Dunedin Travel Guide. | New Zealand
Dunedin is the second-largest city in the South Island of New Zealand (after Christchurch). Its name comes from Dùn Èideann, the Scottish Gaelic name for Edinburgh, the capital of Scotland.
Captain James Cook first stepped ashore in Dunedin in early 1770, and named Cape Saunders on the Otago Peninsula and Saddle Hill.
Between 1855 and 1900 many thousands of Scots emigrated to the incorporated city. Dunedin became wealthy during the Central Otago Gold Rush, beginning in the 1860s. In the mid-1860s, and between 1878 and 1881, it was New Zealand's largest urban area.
Dunedin Botanic Garden
The first thing when arriving - find a free parking spot. Most of them you can find further from the center. We don’t like to pay for a parking or be restricted by time limits. So we left our car closer to the Botanical Gardens.
That’s one thing we wanted to check out anyway, so it was a perfect location to leave our car and start to explore the city.
The Dunedin Botanic Garden is the oldest botanical garden in New Zealand, and was established in 1863. It has two parts Lower garden (which includes Winter Garden, a heated Edwardian glass house, rose and herb gardens, a duck pond, playground and Japanese garden) and Upper garden (features a geographic plant collection, a small aviary (with a talking parrot), native plant collection and rhododendron dell).
It felt spacious and beautiful. Filled with flowers, different type of trees and other plants. Like every garden we have seen in New Zealand this also was well maintained and we saw a lot of gardeners while walking around.
Another garden you can visit is Chinese Garden. You can relax, and go for a picnic there. The admission fee for adult is 9,50NZD, you can learn more information HERE.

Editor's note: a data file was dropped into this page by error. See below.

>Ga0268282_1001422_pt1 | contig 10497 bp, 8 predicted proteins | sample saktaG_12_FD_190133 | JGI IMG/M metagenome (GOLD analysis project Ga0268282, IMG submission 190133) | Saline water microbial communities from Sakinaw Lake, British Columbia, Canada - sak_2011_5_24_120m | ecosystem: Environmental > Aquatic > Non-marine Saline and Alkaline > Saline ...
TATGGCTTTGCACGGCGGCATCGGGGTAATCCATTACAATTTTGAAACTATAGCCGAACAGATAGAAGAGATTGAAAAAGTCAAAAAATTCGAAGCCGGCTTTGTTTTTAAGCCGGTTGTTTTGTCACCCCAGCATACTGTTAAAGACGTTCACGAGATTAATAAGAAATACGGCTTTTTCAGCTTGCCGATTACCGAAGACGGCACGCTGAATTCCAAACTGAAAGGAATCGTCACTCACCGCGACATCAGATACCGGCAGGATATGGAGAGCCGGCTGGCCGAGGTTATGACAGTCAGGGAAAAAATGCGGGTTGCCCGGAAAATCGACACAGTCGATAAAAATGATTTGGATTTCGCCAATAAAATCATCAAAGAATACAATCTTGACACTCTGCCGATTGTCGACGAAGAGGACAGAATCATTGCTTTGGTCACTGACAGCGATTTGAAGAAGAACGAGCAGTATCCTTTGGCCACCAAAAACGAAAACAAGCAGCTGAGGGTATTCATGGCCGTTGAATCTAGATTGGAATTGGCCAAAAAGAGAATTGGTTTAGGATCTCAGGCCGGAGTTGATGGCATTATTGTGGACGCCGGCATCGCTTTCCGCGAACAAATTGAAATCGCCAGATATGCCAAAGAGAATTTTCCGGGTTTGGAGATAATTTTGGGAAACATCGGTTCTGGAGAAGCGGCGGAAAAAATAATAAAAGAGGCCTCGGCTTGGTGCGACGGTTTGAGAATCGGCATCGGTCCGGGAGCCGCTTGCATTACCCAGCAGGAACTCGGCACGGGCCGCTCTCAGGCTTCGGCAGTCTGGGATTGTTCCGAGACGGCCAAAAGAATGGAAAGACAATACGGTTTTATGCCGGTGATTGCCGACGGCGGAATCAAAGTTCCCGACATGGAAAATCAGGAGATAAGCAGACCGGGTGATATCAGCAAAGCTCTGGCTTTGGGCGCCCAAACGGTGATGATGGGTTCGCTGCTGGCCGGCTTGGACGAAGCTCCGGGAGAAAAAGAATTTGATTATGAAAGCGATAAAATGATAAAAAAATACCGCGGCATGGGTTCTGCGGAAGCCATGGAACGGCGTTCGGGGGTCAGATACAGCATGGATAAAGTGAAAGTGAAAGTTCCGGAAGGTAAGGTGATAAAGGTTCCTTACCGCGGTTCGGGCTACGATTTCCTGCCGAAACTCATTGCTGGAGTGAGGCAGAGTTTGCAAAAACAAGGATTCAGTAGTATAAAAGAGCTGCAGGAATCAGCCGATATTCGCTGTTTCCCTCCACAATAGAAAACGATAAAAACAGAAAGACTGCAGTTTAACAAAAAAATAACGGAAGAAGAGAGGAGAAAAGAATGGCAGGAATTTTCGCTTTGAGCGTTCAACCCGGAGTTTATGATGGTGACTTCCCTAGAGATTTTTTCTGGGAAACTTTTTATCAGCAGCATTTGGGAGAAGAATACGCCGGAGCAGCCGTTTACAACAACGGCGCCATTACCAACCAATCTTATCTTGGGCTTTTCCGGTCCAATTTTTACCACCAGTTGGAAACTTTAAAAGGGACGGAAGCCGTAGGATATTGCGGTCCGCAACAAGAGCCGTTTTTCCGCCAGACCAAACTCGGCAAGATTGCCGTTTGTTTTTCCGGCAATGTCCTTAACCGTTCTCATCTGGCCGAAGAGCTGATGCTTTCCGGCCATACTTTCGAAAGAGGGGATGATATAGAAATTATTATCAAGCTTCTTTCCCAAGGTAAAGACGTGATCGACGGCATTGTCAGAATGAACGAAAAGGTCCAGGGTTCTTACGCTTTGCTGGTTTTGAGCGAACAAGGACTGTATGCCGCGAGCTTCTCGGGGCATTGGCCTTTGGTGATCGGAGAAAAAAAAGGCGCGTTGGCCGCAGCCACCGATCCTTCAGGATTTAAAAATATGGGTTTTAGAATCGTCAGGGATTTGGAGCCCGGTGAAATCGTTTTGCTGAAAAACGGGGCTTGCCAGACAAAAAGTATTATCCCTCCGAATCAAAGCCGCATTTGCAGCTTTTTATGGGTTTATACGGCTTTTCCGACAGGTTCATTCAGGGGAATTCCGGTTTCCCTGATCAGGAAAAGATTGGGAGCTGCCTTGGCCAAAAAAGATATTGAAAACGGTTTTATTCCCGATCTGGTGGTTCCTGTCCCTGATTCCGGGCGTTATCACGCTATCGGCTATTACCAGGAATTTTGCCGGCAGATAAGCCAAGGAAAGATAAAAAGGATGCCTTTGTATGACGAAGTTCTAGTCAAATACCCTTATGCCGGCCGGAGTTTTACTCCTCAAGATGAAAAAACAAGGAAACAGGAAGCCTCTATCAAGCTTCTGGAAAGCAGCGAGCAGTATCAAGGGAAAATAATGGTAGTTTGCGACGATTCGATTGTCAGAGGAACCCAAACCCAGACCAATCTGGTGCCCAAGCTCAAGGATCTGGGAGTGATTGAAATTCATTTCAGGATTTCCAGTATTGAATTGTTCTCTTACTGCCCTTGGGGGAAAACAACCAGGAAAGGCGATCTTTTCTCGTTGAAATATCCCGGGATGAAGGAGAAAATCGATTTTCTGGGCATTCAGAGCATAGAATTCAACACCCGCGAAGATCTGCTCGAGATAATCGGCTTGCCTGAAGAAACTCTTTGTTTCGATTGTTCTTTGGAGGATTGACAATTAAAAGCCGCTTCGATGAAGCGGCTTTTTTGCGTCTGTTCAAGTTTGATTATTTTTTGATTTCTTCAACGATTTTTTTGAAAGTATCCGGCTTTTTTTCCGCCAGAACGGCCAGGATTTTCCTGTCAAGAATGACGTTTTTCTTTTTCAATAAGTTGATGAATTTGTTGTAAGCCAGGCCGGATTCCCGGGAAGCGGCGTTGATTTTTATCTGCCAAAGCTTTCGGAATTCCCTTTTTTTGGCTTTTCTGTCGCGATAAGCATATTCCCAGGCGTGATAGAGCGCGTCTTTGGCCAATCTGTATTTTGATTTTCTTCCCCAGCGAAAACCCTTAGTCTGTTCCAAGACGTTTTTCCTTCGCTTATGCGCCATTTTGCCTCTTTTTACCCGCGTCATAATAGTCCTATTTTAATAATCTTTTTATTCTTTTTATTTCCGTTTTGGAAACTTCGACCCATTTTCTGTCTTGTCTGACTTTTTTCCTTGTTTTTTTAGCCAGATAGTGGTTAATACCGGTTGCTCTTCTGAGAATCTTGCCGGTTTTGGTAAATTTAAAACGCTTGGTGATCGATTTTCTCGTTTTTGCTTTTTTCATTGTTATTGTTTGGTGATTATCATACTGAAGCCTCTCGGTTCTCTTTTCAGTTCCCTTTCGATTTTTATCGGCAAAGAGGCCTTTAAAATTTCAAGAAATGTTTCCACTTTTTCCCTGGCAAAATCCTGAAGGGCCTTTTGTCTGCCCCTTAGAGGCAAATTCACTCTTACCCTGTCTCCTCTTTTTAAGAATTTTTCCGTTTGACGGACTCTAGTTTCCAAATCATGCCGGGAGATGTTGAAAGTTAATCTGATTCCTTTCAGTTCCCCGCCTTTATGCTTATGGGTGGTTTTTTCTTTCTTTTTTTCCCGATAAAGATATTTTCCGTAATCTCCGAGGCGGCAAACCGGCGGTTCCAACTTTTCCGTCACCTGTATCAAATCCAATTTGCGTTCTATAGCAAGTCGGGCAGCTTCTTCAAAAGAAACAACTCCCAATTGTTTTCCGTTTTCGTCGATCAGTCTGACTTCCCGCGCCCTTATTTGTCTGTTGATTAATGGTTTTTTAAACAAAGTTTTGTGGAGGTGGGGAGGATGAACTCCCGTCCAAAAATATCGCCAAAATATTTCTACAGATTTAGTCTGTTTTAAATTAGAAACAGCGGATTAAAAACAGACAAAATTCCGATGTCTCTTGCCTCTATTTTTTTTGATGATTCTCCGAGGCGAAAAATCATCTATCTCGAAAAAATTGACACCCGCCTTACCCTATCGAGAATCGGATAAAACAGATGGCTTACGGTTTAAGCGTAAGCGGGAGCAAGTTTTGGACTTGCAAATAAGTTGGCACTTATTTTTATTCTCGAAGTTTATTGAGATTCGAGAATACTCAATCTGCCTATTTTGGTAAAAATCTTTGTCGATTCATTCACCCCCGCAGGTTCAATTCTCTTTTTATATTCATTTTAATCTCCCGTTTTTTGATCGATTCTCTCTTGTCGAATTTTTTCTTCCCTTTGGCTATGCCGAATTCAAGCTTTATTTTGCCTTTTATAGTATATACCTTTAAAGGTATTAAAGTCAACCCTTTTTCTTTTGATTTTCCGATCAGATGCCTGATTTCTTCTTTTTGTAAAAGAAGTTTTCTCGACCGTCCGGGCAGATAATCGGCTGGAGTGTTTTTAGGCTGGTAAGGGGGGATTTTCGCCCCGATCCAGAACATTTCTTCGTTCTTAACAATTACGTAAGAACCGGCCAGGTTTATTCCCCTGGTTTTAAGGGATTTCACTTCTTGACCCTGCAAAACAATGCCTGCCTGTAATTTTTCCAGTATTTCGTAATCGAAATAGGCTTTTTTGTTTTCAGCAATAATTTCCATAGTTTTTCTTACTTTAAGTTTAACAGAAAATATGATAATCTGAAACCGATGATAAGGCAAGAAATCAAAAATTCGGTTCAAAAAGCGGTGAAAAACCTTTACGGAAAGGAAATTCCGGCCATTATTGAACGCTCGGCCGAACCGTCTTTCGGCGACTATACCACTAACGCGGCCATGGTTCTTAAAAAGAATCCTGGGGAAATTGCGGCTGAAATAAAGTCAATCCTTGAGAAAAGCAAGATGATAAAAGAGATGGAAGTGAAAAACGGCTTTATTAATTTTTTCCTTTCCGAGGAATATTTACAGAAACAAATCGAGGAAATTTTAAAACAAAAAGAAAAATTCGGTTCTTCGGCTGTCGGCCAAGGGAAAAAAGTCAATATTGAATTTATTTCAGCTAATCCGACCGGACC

The city heart and center is called Octagon which is an eight-sided plaza.
This city feels really lively and spacious comparing to others. Streets were full of young people and cafes, parks and libraries buzzed from conversations. Dunedin is a place to go if you want to enjoy Cinema, shopping or just choose from many restaurants and cafes in town.
You can tell right away that this city is so much different than many others in New Zealand. You can see many historic buildings and arhitecture is much closer to European.
You can see a lot off street art as well.
University Of Otago
We heard a lot of people referring to Dunedin as a student town. Something like mini Harward or something. It really is, because of the University of Otago which is the oldest University in the country. It was founded in 1869 by an ordinance of the Otago Provincial Council. It scores highly for average research quality, and there are a lot of A-rated academic researchers that teach here. Otago was also the first university in Australasia to permit women to take a law degree.
The day we were there we saw graduation, so we didn't take many pictures. But the building is very beautiful and gives the city it's charm.
Dunedin Railway station
As we walked towards the famous Train Station I could already see that this is a grand building. Dunedin Railway Station is the most photographed building in New Zealand and I can see why. It is truly amazing and a major landmark. Also called a 'Gingerbread House' it has a lot of embellishments and decors.
In its early days the station was the country's busiest, handling up to 100 trains a day. The station is open to the public to marvel at the ornate interiors. The booking hall has a beautiful mosaic floor of almost 750,000 Minton tiles. A frieze of Royal Doulton porcelain runs around the balcony above it from which the floor's design, featuring a locomotive and related symbols, can be seen.
The main platform is the country's longest, extending for about 500 metres. From here you can take any of tours with spectacular landscapes of Dunedin and the surrounding Otago region. The line travels along the banks of the Taieri River, through numerous tunnels and climbing along the Taieri Gorge to the Strath Taieri. It crosses a dozen viaducts, including the southern hemisphere's largest wrought iron structure, and passes through ten tunnels. You can book the tours HERE.
A large restaurant takes up the much of the ground floor and the upper floor houses an art gallery and a sports hall of fame. A farmers market runs in Anzac Square just outside the station every Saturday morning.